Monetary policy

In essence, low interest rates. Why do they cause inflation? In layman's terms, it makes borrowing money “cheap”, so people do it more. That puts more money into the economy, which in turn causes inflation due to the sudden shift in the supply of cash. 
But have interest rates been low? 
Yes, incredibly. In fact for much of the past decade, they’ve been at historic lows. There has not been such a high contrast between interest rates and inflation rates since the 70’s, another period of high inflation (and interestingly, very little remote work…) 

Cash influx

The insertion of cash into the economy, often through excessive government spending in modern times, is also traditionally seen as a cause of inflation. This is somewhat controversial. You’ll find no shortage of people arguing over whether or not the pandemic stimulus packages, massive tax cuts and billions spent on loan forgiveness caused inflation.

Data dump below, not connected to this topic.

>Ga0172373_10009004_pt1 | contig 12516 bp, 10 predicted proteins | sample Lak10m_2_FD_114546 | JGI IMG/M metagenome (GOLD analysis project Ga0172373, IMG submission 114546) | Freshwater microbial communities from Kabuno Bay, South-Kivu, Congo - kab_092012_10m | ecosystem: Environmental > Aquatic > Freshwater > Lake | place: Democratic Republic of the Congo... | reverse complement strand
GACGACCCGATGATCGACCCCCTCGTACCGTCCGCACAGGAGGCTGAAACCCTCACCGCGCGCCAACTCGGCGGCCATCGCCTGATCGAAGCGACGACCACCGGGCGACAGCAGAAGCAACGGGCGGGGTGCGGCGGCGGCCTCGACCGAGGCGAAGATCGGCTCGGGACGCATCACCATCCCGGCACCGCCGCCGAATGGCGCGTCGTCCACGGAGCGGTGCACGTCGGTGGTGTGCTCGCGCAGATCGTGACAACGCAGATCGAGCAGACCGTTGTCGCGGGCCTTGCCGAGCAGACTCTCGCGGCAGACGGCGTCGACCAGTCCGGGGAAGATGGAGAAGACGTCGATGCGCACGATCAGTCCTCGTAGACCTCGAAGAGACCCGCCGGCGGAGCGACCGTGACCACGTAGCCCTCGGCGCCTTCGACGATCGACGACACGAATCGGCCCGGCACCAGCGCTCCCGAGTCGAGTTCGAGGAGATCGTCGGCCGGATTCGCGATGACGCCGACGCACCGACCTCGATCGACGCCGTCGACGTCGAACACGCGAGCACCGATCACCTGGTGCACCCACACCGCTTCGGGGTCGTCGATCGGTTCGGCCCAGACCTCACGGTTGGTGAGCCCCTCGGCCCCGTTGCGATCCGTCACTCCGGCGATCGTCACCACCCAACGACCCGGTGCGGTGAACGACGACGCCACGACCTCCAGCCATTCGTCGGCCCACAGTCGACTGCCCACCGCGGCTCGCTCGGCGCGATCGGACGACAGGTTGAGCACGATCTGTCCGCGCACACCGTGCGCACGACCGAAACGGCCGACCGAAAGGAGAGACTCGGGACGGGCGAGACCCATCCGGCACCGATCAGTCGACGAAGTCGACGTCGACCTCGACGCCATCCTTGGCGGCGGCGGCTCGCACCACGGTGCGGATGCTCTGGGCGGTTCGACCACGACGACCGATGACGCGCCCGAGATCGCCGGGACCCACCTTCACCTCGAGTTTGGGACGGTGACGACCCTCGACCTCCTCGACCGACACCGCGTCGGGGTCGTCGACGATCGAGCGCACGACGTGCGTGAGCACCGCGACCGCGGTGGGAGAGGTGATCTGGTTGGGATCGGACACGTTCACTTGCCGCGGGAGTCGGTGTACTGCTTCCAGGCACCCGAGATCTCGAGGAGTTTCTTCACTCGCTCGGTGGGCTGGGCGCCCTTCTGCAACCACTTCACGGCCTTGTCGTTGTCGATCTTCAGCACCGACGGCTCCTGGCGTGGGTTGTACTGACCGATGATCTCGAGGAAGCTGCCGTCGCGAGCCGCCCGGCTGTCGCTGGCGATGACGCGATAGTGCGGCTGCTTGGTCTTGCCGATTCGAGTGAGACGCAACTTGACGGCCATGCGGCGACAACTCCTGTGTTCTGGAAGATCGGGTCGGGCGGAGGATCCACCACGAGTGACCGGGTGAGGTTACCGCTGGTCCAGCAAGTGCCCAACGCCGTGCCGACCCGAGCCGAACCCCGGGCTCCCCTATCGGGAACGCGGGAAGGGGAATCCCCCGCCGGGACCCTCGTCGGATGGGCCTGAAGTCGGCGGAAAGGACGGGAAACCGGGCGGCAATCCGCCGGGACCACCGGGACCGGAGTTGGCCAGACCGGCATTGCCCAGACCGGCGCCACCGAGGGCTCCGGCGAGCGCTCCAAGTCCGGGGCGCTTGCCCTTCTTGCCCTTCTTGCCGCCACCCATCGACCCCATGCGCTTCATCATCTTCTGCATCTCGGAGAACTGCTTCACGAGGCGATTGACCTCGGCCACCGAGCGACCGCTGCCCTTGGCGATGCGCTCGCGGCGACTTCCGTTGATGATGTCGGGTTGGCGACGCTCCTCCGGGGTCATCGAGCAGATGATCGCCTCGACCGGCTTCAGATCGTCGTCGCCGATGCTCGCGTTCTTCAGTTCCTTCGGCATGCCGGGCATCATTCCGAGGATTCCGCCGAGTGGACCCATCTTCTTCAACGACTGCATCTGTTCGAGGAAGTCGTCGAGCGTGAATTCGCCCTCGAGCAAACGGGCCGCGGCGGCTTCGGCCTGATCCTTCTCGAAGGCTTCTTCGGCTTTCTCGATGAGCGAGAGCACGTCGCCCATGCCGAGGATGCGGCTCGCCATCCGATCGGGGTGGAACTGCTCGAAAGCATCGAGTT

What’s the logic? Imagine a small medieval village where on average each person has $10. If the king suddenly gives everyone $100, there is a significant increase in the amount of money in circulation. That means people in that village will be able to spend significantly more money on the same things, causing the merchants to raise their prices in turn. This is a not terribly oversimplified version of what happened in many countries during the pandemic, when governments gave out unprecedented stimulus checks and tax cuts to entire populations.